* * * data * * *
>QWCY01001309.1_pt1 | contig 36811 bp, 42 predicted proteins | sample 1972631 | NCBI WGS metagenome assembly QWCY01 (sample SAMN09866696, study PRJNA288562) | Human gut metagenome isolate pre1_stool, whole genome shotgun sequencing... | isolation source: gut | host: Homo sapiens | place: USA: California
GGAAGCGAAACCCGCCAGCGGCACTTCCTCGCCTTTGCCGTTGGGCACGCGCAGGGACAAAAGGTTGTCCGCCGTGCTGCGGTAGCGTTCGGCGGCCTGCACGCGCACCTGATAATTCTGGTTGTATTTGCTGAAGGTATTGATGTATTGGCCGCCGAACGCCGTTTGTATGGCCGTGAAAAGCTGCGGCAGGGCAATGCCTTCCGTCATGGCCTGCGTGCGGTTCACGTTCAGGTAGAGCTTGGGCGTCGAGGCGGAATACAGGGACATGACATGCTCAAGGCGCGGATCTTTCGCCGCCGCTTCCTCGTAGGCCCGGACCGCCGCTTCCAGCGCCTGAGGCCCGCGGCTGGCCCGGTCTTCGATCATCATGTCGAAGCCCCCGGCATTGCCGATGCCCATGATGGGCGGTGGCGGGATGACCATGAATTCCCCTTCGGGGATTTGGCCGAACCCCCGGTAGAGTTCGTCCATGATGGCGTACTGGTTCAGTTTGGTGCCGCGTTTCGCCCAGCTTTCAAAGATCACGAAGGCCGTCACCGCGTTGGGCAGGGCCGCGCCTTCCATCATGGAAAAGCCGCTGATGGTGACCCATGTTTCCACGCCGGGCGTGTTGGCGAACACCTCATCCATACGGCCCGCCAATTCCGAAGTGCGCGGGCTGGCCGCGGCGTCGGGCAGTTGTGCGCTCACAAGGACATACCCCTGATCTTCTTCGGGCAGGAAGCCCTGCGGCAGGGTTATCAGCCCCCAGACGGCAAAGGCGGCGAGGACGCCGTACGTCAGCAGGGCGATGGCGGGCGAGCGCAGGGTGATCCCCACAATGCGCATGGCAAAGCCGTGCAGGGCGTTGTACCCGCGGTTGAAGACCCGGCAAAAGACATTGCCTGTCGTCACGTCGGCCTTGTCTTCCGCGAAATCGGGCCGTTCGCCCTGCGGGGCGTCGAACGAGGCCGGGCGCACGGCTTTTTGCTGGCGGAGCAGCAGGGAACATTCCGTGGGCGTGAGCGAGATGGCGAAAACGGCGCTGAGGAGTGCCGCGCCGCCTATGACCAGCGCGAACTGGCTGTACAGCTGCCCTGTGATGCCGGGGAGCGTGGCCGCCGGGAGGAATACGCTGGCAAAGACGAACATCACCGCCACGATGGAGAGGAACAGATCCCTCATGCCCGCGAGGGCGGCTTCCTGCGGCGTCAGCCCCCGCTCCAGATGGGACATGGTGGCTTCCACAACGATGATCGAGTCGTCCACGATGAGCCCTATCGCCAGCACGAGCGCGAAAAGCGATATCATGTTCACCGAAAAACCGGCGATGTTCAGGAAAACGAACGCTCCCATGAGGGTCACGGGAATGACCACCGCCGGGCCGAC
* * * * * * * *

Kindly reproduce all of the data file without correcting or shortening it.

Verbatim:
>QWCY01001309.1_pt1 | contig 36811 bp, 42 predicted proteins | sample 1972631 | NCBI WGS metagenome assembly QWCY01 (sample SAMN09866696, study PRJNA288562) | Human gut metagenome isolate pre1_stool, whole genome shotgun sequencing... | isolation source: gut | host: Homo sapiens | place: USA: California
GGAAGCGAAACCCGCCAGCGGCACTTCCTCGCCTTTGCCGTTGGGCACGCGCAGGGACAAAAGGTTGTCCGCCGTGCTGCGGTAGCGTTCGGCGGCCTGCACGCGCACCTGATAATTCTGGTTGTATTTGCTGAAGGTATTGATGTATTGGCCGCCGAACGCCGTTTGTATGGCCGTGAAAAGCTGCGGCAGGGCAATGCCTTCCGTCATGGCCTGCGTGCGGTTCACGTTCAGGTAGAGCTTGGGCGTCGAGGCGGAATACAGGGACATGACATGCTCAAGGCGCGGATCTTTCGCCGCCGCTTCCTCGTAGGCCCGGACCGCCGCTTCCAGCGCCTGAGGCCCGCGGCTGGCCCGGTCTTCGATCATCATGTCGAAGCCCCCGGCATTGCCGATGCCCATGATGGGCGGTGGCGGGATGACCATGAATTCCCCTTCGGGGATTTGGCCGAACCCCCGGTAGAGTTCGTCCATGATGGCGTACTGGTTCAGTTTGGTGCCGCGTTTCGCCCAGCTTTCAAAGATCACGAAGGCCGTCACCGCGTTGGGCAGGGCCGCGCCTTCCATCATGGAAAAGCCGCTGATGGTGACCCATGTTTCCACGCCGGGCGTGTTGGCGAACACCTCATCCATACGGCCCGCCAATTCCGAAGTGCGCGGGCTGGCCGCGGCGTCGGGCAGTTGTGCGCTCACAAGGACATACCCCTGATCTTCTTCGGGCAGGAAGCCCTGCGGCAGGGTTATCAGCCCCCAGACGGCAAAGGCGGCGAGGACGCCGTACGTCAGCAGGGCGATGGCGGGCGAGCGCAGGGTGATCCCCACAATGCGCATGGCAAAGCCGTGCAGGGCGTTGTACCCGCGGTTGAAGACCCGGCAAAAGACATTGCCTGTCGTCACGTCGGCCTTGTCTTCCGCGAAATCGGGCCGTTCGCCCTGCGGGGCGTCGAACGAGGCCGGGCGCACGGCTTTTTGCTGGCGGAGCAGCAGGGAACATTCCGTGGGCGTGAGCGAGATGGCGAAAACGGCGCTGAGGAGTGCCGCGCCGCCTATGACCAGCGCGAACTGGCTGTACAGCTGCCCTGTGATGCCGGGGAGCGTGGCCGCCGGGAGGAATACGCTGGCAAAGACGAACATCACCGCCACGATGGAGAGGAACAGATCCCTCATGCCCGCGAGGGCGGCTTCCTGCGGCGTCAGCCCCCGCTCCAGATGGGACATGGTGGCTTCCACAACGATGATCGAGTCGTCCACGATGAGCCCTATCGCCAGCACGAGCGCGAAAAGCGATATCATGTTCACCGAAAAACCGGCGATGTTCAGGAAAACGAACGCTCCCATGAGGGTCACGGGAATGACCACCGCCGGGCCGAC